Posted: 12/29/2006
Title: COUNTING SHEEP

Blog:                                                                                                                         

    Its the most pleasant train journey in England, and I love railway journeys, the Skipton-Carlisle Railway, which was closed for a few years until reopened by popular demand, and runs from the Yorkshire Dales, through Westmoreland, the Eden Valley to Carlisle, the capital of Cumbria almost at the Scottish border.

   There are thousands of sheep to see in the fields next to the rail lines chewing away blissfully on the sweet grasses. Wensleydale sheep, Black Face, Greyface, Texel, Swaledale, Murtholm. One thousand seven hundred and fifteen, one thousand seven hundred and sixteen, one thous zzzzzz. I tried to count them all but almost fell asleep passing pretty stations such as Settle, Horton-in-Ribbledale, Dent, Ribblehead and its long viaduct, Garsdale, Kirby Stephen, Appleby, Armathwaite - all places to get off and with a good pair of stout shoes and a waterproof coat go for a hike, or take your bike on the train and ride the rural roads. Lots of bed & breakfasts, youth hostels(open to all ages) pubs with home cooked meals and local ales.  Try lamb with mint sauce, for there is a lot of limestone in the soil which makes the grass 'sweet', and the meat tender. You notice the patchwork of fields, divided by the unique Drystone Walls, built over centuries without mortar, and great breeding and hiding places for wildlife. As we rode by I saw rabbits, a perrigrine falcon, and an array of  other birds.

   Arriving in noble Carlisle you exit the station to nearby Carlisle Castle built by William Rufus in 1092 on the ruins of Hadrians Wall and a thriving market town. Nearby you can visit Roman fortifications along the 80 mile Wall, built by the legionaires in the 1st Century with the intention of keeping out the wild Scottish tribes. Well, they are in ruins and it didn't work.  Bonnie Prince Charlie and his Jacobites took the town in 1745, but only for 3 weeks before the Duke of Cumberland's forces took it back.  Jacobite survivors had to lick the walls for water before they were hung, drawn and quartered. You can still see  'the licking walls' in the dungeons today. Sir Alex made it as far as Manchester and Sir Sean to Hollywood.  A brisk 20 minute walk takes you to Carlisle United at Brunton Park. They are the only club to have played in the top Division and then fallen from grace to lose their league status altogether for one season in 2005, after 76 years, before bouncing back two divisions. In  season 1974-75 they won their first 3 league matches and topped the First Division.  If you have time for lunch try the local speciality, Cumberland sausage, with chopped, not minced pork made from Gloucester Old Spot or Welsh pigs and in a long pin wheel shape.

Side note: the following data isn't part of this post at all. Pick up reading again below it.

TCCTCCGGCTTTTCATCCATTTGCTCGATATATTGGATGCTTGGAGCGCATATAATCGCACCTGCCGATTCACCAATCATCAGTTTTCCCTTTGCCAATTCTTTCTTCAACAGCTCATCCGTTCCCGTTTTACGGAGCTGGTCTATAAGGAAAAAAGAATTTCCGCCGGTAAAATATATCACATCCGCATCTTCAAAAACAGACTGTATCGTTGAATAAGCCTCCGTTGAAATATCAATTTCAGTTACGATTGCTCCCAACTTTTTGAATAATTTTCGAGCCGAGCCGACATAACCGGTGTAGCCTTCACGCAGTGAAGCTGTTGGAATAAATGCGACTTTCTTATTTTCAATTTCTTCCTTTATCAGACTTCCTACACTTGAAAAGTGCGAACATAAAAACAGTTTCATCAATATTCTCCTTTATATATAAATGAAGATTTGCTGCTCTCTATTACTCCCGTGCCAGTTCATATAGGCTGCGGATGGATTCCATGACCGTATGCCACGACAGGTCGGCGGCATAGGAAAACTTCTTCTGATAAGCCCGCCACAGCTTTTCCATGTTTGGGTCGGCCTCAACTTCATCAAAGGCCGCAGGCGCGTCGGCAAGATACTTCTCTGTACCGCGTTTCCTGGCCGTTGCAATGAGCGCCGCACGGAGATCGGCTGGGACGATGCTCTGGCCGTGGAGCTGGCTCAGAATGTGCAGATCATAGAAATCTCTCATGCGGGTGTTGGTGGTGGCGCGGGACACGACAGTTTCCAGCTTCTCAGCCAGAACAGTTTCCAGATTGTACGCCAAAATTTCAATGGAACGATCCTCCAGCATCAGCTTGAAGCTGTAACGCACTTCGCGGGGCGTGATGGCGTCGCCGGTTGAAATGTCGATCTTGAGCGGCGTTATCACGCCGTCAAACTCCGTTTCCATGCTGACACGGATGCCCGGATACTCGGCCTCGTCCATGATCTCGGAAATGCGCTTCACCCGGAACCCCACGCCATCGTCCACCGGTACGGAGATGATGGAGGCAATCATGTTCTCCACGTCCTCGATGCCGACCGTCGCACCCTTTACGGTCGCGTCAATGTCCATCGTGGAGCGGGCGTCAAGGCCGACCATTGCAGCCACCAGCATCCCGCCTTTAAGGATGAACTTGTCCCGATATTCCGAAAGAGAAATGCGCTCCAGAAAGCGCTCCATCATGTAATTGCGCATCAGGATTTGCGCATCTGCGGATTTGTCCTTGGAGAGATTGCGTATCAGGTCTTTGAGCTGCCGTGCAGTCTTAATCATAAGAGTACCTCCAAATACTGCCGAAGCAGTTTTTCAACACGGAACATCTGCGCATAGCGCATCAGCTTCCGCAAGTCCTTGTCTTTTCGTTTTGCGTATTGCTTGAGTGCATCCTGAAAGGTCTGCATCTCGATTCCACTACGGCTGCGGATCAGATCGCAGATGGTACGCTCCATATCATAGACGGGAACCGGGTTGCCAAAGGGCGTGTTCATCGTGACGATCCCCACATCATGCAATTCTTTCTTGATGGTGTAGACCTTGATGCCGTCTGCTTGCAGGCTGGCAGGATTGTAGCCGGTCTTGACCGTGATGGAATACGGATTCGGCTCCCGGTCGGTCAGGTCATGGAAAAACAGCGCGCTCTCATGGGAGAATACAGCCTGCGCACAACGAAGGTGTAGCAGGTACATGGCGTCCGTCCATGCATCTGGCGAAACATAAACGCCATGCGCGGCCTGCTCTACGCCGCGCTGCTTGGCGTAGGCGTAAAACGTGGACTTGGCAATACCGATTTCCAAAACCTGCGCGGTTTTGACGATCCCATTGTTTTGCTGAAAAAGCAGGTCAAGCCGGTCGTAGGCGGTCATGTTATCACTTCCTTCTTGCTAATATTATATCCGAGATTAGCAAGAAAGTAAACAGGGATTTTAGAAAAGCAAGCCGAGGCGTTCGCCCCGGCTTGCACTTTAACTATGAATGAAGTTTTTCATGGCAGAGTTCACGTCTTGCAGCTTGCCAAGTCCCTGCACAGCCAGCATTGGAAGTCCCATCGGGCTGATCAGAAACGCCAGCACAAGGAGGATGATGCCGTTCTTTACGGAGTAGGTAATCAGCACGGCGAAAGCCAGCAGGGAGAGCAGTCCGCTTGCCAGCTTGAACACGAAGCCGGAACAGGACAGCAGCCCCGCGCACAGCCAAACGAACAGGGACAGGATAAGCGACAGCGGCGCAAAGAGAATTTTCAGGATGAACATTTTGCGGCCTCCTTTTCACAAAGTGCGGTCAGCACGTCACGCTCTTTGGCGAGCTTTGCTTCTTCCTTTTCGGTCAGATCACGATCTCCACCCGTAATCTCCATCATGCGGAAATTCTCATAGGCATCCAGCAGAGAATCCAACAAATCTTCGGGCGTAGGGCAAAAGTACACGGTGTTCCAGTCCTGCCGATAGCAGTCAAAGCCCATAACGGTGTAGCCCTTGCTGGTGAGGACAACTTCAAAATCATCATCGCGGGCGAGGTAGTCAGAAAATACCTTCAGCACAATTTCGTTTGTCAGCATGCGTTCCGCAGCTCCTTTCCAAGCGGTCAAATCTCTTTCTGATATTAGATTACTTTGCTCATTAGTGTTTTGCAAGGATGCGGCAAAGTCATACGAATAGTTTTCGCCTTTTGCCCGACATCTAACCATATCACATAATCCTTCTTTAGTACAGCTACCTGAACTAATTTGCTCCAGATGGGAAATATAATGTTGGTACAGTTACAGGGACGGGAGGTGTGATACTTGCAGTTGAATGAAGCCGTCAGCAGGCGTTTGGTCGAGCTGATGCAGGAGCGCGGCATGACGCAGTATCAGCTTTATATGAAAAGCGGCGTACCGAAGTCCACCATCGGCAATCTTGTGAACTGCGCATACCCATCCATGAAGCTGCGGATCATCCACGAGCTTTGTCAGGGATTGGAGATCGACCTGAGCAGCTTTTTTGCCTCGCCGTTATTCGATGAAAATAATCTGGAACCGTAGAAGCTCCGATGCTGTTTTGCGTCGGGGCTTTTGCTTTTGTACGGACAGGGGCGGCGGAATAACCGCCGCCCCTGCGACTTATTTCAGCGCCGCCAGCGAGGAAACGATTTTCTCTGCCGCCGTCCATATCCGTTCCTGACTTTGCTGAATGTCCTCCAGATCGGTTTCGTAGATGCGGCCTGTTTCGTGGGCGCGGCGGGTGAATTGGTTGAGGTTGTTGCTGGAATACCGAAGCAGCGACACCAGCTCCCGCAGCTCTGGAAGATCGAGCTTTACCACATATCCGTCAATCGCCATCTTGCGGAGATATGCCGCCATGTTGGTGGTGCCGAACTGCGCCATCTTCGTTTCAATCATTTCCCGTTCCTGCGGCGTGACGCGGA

Outside the stadium is a statue of local legend Hugh McIlmoyle, which was dressed in a Santa costume on my visit, two days before Christmas. They have two giant stands on either side of the pitch, with bars and restaurants, and a covered terrace where fans can stand up and sing. In fact they were already advertising the coming of Sir Elton John and his band next June.  They once had an eccentric owner, property millionaire Michael Knighton who had a bid  of $20 million for Manchester United accepted, going so far as to jog onto the pitch at Old Trafford in full Man Utd strip and juggle the ball and announce the deal was done. He had played as a youth for Everton then Coventry City and had an F.A coaching badge. Well, it never happened.  He did own Carlisle until 2002 when they went into administration and he was forced out. For tax reasons he lived most of his time in the Isle of Man in the Irish Sea.  Brentford from London, bottom of Division I, the third tier of English football, were the visitors and they were well beaten 2-0. On the way back to the station I chatted with a season ticket holder from Barrow, whose local club were  relegated from The Football League about 40 years ago.  He went to most away matches on the subsidised supporters club buses, and there were lots of very long trips from North West England.

   One Saturday Michael Knighton made a suprise visit from his tax haven to find his coach Mervyn Day warming up the team in T shirts advertising his own soccer school instead of the official sponsor. He was fired on the spot and Knighton coached the team. He claimed that they would eventually play in the Champions League. He also claimed he and his wife had met and spoken with an Alien. Aliens will probably visit Brunton Park before Real Madrid or Bayern Munich do.

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